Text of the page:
Posts Tagged ‘ZooKeeper’

21st Century Zoo Keeper

by | January 21st, 2011

Zoo keepers from all over the world studying training and enrichment at the Oakland Zoo.

Zoos sure have changed since the 19th and even 20th centuries. The most obvious changes have been in the housing of animals. Sterile concrete floors surrounded by metal bars have been replaced by natural substrates, rockwork, water features and climbing structures. What is not always as obvious is the difference in the zoo keepers! Unskilled laborers who merely raked, hosed and delivered food have been replaced with knowledgeable professionals who provide for the animals’ psychological needs in addition to their physical needs. 21st century Zoo keepers are compassionate, aware, and educated. How does this change take place? Where does an enthusiastic new zookeeper go to learn how to address an animal’s psychological needs? Where do experienced keepers go to hone their skills and learn the newest techniques? To the Oakland Zoo of course!
This is the second year in a row that the Oakland Zoo has hosted the Training and Enrichment Workshop for Zoo Animals (TEWZA) put together in conjunction with Active Environments and The Shape of Enrichment. Zoo keepers from all over the US and even as far away as Africa spent a week at the Oakland Zoo learning positive reinforcement training and effective enrichment strategies. In addition to classroom work and lectures, workshop participants were able to practice their hands on skills with some of the Zoo’s animals.
Training classroom work included lectures on operant conditioning terminology, socialization training, desensitization and acclimation, problem solving and shaping plans. Many of our own Oakland Zoo animals and keepers demonstrated training techniques for the workshop delegates. The participants were then broken up into smaller groups to write shaping plans for new behaviors before going out into the zoo to practice what they learned!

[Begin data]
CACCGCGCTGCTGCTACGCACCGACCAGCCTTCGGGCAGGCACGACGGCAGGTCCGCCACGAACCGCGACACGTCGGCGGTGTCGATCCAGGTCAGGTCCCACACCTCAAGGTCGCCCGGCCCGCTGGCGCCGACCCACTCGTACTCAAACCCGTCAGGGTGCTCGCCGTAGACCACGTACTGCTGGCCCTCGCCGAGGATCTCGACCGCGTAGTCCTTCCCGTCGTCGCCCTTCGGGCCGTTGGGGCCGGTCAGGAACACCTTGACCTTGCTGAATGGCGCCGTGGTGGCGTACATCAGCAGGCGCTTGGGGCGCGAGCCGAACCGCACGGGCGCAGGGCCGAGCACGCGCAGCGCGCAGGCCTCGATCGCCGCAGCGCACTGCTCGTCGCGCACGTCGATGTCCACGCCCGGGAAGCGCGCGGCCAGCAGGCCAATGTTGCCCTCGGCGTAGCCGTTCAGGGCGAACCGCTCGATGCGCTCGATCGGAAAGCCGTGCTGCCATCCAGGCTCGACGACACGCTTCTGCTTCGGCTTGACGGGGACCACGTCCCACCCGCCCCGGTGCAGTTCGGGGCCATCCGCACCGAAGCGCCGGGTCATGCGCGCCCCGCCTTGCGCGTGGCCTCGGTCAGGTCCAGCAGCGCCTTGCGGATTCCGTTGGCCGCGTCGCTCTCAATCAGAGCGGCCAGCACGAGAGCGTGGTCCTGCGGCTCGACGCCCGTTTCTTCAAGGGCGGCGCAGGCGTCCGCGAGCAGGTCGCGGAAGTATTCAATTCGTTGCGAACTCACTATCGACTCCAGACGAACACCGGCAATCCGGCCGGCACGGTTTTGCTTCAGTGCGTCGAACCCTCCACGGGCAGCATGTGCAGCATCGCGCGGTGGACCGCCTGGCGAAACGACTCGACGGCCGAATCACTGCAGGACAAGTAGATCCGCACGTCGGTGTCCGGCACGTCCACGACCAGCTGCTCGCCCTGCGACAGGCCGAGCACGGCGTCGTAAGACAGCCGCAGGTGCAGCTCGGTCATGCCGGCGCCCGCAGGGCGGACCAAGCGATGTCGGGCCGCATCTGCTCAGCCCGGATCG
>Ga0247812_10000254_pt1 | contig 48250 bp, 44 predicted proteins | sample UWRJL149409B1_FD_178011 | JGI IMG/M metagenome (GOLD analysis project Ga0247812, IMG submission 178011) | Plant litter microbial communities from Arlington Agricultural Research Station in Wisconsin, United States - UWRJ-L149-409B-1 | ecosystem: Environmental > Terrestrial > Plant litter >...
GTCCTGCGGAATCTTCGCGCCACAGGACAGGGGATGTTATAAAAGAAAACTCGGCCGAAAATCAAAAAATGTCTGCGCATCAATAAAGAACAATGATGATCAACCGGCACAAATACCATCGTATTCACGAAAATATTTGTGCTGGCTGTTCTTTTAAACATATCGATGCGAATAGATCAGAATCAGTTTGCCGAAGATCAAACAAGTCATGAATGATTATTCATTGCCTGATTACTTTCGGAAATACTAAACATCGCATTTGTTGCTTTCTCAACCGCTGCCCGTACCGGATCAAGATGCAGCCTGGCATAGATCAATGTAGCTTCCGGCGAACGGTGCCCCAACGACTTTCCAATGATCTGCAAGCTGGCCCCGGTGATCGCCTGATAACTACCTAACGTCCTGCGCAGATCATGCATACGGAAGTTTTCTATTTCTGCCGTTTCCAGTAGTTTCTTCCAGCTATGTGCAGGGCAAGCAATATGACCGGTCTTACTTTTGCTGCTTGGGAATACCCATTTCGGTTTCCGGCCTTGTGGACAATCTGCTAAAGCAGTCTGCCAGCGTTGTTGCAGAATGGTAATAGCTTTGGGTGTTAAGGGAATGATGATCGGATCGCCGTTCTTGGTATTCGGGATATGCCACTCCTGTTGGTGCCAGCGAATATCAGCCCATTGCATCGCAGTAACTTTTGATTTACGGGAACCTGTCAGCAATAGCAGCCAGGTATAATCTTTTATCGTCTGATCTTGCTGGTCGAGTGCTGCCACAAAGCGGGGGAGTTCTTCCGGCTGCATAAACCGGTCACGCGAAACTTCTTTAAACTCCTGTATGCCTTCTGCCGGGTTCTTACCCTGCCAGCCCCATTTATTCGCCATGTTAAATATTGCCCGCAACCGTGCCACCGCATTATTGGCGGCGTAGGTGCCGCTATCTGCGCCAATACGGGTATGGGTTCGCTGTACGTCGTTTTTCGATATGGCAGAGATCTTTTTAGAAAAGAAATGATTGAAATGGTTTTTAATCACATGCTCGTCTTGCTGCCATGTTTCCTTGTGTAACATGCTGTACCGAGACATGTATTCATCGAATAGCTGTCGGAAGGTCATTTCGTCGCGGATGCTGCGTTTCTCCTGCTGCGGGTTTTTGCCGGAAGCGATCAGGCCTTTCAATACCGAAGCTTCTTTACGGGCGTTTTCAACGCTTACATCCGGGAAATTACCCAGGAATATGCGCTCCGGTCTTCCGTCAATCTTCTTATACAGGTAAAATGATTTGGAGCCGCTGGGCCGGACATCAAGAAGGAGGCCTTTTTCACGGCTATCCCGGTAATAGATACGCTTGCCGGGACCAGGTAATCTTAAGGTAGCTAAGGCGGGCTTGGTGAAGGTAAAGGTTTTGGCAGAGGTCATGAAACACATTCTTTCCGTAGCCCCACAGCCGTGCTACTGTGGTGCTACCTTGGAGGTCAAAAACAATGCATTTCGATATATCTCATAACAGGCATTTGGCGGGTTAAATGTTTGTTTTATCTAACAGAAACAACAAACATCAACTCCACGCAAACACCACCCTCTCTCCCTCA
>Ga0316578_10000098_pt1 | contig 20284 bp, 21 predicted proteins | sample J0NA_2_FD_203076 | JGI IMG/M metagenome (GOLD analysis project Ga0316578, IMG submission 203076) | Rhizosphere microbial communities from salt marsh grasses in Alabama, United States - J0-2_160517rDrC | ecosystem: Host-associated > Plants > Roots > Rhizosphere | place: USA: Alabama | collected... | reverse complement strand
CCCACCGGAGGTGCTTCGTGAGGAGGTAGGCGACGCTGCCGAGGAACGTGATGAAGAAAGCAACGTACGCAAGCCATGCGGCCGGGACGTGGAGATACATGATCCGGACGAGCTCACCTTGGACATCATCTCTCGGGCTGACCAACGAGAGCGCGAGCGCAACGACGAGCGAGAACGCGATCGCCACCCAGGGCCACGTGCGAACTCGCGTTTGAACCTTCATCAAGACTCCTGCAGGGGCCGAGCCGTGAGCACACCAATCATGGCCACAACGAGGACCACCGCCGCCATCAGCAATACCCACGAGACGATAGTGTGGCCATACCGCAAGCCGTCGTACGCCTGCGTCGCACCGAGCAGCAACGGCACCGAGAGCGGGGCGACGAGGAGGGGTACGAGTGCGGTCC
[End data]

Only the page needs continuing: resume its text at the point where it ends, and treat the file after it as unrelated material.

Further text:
An anaconda explores novel substrate enrichment provided by the participants.

A gibbon enjoys a rope ladder provided by the particpants.

Another aspect of the workshop focused on enrichment. Lectures included the effect on animal welfare, setting goals, planning enrichment appropriate to the species, observation strategies, data collection, and safety. The participants separated out into small groups once again and planned enrichment for their designated species, including going through an approval process, building the devices and observing and evaluating the effectiveness of the devices. Several of the Zoo’s animals benefited from these enrichment projects!

Workshop participants observe an Aldabra tortoise participating in a voluntary blood draw using positive reinforcement.

Workshop Participants collect data on the effect their enrichment has on the animal's behavior.

More and more we are seeing zoo keeping as a holistic experience. By incorporating the psychological aspects of training and enrichment into our daily routines we are truly entering a time of renaissance for our profession. In the 21st century we are not merely keeping zoo animals, we are enriching their minds and their lives.

ZooKeeper Celebrates 30 Years at Zoo

by | December 22nd, 2009

Erica Calcagno, Animal Keeper III Photo credit: Nancy Filippi

“It’s a dangerous job, but somebody’s gotta do it.” This is a cliché Erica Calcagno would laugh at, because those words would never come out of her mouth. Calcagno works with lions, tigers, camels, bison, and California tule elk. It’s a job she truly loves. When asked if the work she does is dangerous, Calcagno replied, “Obviously lions and tigers are dangerous, but it’s the pressure and responsibility of taking care of the animals that can be stressful. They can’t tell you what they want or what they need. You have to anticipate it and figure it out.”

Erica began her career at the Oakland Zoo in 1977, and she’s had the opportunity to bond with many animals, watch them grow up, and sadly, she’s been there when they die. She prefers working outside with animals rather than indoors with humans. “It’s a job that just fits,” stated Calcagno. It’s a fit that’s lasted thirty years.

The relationship between an animal keeper and an animal is unique and inspirational to see first hand. Erica Calcagno actually gets greeted by the tigers with a noise similar to that of a cat purring. “But, it’s different than actual ‘purring,’ because tigers only make the chuffing sound to greet one another or someone they know,” said Calcagno. When you are in the same room as a lion, “you actually feel the vibrations of the roar in the air around you,” said Calcagno. The male camel expresses himself to Erica by expanding his throat to make a percussive sound. It’s a sound Calcagno really enjoys hearing.

The Oakland Zoo is very fortunate to have animal keepers like Erica Calcagno; she is a person who has spent decades providing quality care to animals. Thank you, Erica, for the hard work you put in each day and the dedication you show the animals at the Oakland Zoo. Happy 30th Anniversary!